As a point of emphasis, people’s agency and empowerment should be improved to enhance access to medicines especially for the poor. Procedural safeguards like participation and access to information must be upheld. Evidence-based guidelines and policies to promote access to appropriate healthcare services for all persons regardless of their economic status will help realize their right to health, and increase in disease assessments and formulations will strengthen access for all. Addressing stigma and discrimination and ensuring equitable access and effective treatment will help realize the rights to health.
Many a time governments like that of Uganda will always ignore the health sector and make arguments like, ‘when the ruling party came to power it found many of the health facilities dilapidated but after 30 years there is progressive realization of the right to health in Uganda and improved structural designs for the right to health to flourish.’ This is a total misconception of progressive realization of the right to health. Needless to say, resource constraints cannot be an excuse for failing to meet health needs. Reasons for disparities in health outcomes across States of similar socio-economic status must be understood and addressed.
Experience shows that publicly funded health systems are the best way to ensure equitable access to healthcare. Access can be improved through innovative financing mechanisms, enabling public policies, more health workers, technical support, better health data, administrators, transport and delivery, improved supply chains, local production and health education, and other means. Holistic, people-centered and community-driven policies and active local involvement help health systems strengthening.
Access to health is an explicit example of how economics and trade rules conflict with human rights, including the rights to life, health and development. All human beings by virtue of being human are entitled to enjoy human rights which include the benefits of being alive (right to life). In this day and error the benefit of being alive necessitates the enjoyment of the benefits of scientific progress, and traditional knowledge. This in the nutshell requires that pharmaceutical companies comply with their human rights responsibilities and ethical obligations. There is a need for several initiatives and good practices to be considered by these companies. New models of research and development must address needs, not simply manage markets and profits.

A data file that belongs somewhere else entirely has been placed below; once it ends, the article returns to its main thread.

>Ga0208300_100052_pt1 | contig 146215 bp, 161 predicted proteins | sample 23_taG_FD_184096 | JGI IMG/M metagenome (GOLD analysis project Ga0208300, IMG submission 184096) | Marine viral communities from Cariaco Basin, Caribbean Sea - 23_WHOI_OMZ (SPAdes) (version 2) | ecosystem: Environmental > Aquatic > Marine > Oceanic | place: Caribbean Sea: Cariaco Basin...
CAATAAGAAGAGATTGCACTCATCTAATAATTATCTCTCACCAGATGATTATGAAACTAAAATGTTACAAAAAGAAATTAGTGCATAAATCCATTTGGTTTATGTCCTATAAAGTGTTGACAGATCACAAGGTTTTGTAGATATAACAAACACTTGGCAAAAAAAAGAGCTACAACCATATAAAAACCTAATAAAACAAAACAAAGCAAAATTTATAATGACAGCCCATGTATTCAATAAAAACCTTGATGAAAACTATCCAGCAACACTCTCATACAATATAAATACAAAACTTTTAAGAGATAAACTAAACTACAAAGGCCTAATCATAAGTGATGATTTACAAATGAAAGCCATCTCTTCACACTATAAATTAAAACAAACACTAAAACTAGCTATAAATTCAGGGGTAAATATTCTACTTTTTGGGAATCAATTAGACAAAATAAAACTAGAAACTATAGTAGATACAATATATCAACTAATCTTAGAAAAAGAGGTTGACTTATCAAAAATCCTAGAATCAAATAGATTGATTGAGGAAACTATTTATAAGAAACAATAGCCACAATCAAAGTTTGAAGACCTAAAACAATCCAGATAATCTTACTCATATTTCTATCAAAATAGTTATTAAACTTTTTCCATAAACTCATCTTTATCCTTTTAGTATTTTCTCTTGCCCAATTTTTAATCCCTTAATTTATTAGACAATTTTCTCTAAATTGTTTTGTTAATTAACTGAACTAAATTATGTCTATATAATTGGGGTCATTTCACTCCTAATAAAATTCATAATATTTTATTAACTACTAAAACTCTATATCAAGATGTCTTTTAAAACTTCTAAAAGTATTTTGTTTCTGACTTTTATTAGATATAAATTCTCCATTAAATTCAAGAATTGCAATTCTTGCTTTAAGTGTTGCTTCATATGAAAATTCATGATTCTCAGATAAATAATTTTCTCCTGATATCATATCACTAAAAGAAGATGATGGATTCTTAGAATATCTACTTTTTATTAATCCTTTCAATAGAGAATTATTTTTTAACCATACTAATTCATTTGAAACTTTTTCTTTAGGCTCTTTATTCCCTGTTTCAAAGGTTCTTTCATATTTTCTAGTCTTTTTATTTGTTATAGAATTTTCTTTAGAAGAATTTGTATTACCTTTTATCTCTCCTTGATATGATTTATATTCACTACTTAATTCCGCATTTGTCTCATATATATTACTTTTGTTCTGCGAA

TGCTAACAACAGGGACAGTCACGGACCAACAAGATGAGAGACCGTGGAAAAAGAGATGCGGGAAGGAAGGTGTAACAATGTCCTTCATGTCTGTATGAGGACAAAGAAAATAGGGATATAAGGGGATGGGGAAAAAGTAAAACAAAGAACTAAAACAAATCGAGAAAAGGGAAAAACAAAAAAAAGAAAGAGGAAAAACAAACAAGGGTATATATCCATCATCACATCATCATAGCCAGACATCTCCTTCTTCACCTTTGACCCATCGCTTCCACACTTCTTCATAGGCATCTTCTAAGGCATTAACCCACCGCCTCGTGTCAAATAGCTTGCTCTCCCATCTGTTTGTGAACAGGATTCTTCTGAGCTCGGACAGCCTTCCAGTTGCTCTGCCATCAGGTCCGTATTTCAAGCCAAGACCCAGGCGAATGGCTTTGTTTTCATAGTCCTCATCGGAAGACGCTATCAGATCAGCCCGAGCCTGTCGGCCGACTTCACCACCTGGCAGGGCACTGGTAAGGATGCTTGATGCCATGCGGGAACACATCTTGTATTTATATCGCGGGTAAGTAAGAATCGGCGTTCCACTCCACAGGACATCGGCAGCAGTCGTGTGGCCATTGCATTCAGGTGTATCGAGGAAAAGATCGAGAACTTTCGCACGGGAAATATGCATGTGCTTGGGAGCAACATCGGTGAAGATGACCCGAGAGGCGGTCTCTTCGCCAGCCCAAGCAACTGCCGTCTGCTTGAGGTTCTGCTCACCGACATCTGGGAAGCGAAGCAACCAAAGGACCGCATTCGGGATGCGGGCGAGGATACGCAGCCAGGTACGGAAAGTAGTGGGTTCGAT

As a matter of life and death, governments in the LDC sector need to strive to ensure that they develop effective health policies including development of essential medicines lists in a bid to improve access to health care. Also they need to live up their individual and collective commitments and adopt a human rights based approach to access to all medicines, not only essential medicines. International solidarity and collective action can support access for all.
*Bukenya Denis Joseph, a Legal practitioner with a bachelor’s degree from Makerere University faculty of Law and post graduate with the award of a Master of Arts in Human Rights from the Uganda Martyrs University. A degree with the International People’s Health’s University online (IPOL). Coordinator of the Human Rights Research Documentation Centre and also coordinating the People’s Health University Uganda Circle and also working as the Sub-regional leader of the East and Southern circle of the People’s Health Movement.
 Human Rights Council, Twenty-ninth session, Agenda item 5. Human rights bodies and mechanisms. Report of the 2015 Social Forum (Geneva, 18-20 February 2015)